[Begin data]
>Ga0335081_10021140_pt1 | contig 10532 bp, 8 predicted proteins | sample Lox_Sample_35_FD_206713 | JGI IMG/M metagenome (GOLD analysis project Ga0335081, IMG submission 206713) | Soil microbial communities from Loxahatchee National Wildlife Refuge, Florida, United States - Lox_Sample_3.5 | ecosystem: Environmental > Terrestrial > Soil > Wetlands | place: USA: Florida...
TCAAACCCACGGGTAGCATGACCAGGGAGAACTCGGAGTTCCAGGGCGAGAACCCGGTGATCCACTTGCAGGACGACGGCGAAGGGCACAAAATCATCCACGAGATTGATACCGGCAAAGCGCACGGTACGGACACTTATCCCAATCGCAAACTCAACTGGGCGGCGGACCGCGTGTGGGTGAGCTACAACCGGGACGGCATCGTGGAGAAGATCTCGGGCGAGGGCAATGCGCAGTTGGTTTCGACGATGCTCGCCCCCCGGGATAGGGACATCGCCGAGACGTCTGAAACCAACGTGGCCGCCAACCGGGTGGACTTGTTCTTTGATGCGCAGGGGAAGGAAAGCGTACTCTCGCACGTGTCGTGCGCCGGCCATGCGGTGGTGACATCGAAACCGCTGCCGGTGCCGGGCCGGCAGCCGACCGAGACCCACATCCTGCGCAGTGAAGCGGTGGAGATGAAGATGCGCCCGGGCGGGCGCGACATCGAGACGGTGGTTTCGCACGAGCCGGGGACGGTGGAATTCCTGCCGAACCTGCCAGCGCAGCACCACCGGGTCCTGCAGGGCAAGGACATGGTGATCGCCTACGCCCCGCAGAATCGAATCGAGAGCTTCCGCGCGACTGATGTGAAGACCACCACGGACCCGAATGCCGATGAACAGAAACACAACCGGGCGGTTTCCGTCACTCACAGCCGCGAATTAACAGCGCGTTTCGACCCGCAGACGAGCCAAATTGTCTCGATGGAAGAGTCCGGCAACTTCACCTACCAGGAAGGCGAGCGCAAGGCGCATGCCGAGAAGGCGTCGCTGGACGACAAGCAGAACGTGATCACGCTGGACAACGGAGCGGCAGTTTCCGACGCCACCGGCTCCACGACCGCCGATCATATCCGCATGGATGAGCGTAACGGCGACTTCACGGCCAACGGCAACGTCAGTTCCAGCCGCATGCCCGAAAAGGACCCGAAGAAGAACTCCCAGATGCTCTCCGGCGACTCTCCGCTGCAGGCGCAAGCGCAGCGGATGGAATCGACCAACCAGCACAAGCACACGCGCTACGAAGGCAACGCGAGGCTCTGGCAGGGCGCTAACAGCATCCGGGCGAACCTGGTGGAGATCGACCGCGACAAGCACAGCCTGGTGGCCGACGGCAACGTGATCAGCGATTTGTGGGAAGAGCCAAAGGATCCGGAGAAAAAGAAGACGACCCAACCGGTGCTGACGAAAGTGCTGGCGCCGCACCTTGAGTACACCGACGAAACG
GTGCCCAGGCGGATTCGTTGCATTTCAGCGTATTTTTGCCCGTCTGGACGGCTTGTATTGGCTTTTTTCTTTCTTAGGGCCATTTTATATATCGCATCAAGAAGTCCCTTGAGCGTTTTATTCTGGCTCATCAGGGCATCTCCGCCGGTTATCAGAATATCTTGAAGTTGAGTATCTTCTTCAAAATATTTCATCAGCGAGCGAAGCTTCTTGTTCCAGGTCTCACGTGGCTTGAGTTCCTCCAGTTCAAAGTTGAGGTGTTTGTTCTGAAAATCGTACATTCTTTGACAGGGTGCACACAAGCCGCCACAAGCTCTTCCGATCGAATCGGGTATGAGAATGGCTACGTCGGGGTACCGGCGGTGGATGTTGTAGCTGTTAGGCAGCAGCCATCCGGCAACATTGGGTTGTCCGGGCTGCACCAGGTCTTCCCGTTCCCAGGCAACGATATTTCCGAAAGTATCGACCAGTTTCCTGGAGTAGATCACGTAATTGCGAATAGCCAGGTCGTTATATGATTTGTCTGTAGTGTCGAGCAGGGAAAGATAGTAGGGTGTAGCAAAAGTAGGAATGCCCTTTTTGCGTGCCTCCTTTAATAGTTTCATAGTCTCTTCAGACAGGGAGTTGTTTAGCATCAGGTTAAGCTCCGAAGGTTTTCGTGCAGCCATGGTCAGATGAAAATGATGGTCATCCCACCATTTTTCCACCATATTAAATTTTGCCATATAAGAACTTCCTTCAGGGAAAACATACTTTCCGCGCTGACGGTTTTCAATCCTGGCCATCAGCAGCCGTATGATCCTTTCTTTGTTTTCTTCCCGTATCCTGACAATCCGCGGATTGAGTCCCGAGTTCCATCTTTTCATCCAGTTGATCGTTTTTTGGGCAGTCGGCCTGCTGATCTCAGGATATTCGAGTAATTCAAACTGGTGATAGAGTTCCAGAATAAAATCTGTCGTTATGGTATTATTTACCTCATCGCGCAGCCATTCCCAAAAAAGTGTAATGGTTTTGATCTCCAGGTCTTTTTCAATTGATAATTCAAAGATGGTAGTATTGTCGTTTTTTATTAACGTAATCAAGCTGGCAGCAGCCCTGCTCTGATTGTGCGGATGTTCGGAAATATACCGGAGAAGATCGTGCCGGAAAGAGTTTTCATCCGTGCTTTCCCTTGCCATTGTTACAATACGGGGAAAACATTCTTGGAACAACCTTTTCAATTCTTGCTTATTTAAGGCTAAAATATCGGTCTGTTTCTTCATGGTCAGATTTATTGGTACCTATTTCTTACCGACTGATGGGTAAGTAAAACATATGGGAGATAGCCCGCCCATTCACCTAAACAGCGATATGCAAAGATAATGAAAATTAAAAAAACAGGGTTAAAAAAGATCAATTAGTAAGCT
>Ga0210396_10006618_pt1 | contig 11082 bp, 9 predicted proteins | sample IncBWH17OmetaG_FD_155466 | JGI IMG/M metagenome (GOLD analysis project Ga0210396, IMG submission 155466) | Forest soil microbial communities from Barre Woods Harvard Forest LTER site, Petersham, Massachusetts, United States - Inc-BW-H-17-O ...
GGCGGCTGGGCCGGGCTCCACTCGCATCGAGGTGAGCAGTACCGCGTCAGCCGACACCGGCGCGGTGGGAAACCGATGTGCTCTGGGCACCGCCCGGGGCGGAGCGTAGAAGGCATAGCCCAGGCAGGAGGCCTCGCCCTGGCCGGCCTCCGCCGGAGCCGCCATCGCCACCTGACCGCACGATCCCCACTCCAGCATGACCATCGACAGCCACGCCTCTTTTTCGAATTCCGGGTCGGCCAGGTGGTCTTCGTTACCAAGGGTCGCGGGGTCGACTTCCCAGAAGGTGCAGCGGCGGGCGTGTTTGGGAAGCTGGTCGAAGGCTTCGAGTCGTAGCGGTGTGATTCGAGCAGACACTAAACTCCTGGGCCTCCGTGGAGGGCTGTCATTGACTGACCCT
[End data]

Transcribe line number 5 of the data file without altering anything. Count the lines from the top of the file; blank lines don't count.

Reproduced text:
GGCGGCTGGGCCGGGCTCCACTCGCATCGAGGTGAGCAGTACCGCGTCAGCCGACACCGGCGCGGTGGGAAACCGATGTGCTCTGGGCACCGCCCGGGGCGGAGCGTAGAAGGCATAGCCCAGGCAGGAGGCCTCGCCCTGGCCGGCCTCCGCCGGAGCCGCCATCGCCACCTGACCGCACGATCCCCACTCCAGCATGACCATCGACAGCCACGCCTCTTTTTCGAATTCCGGGTCGGCCAGGTGGTCTTCGTTACCAAGGGTCGCGGGGTCGACTTCCCAGAAGGTGCAGCGGCGGGCGTGTTTGGGAAGCTGGTCGAAGGCTTCGAGTCGTAGCGGTGTGATTCGAGCAGACACTAAACTCCTGGGCCTCCGTGGAGGGCTGTCATTGACTGACCCT